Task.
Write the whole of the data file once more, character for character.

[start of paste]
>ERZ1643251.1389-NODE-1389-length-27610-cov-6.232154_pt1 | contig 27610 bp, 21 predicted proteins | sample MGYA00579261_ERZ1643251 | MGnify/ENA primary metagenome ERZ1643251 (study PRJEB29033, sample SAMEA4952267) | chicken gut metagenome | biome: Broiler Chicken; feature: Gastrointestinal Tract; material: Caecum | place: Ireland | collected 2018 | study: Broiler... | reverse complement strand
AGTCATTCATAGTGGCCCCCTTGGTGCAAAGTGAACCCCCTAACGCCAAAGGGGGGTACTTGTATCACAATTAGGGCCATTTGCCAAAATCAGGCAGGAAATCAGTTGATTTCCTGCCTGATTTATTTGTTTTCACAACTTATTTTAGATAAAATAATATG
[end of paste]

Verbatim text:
>ERZ1643251.1389-NODE-1389-length-27610-cov-6.232154_pt1 | contig 27610 bp, 21 predicted proteins | sample MGYA00579261_ERZ1643251 | MGnify/ENA primary metagenome ERZ1643251 (study PRJEB29033, sample SAMEA4952267) | chicken gut metagenome | biome: Broiler Chicken; feature: Gastrointestinal Tract; material: Caecum | place: Ireland | collected 2018 | study: Broiler... | reverse complement strand
AGTCATTCATAGTGGCCCCCTTGGTGCAAAGTGAACCCCCTAACGCCAAAGGGGGGTACTTGTATCACAATTAGGGCCATTTGCCAAAATCAGGCAGGAAATCAGTTGATTTCCTGCCTGATTTATTTGTTTTCACAACTTATTTTAGATAAAATAATATG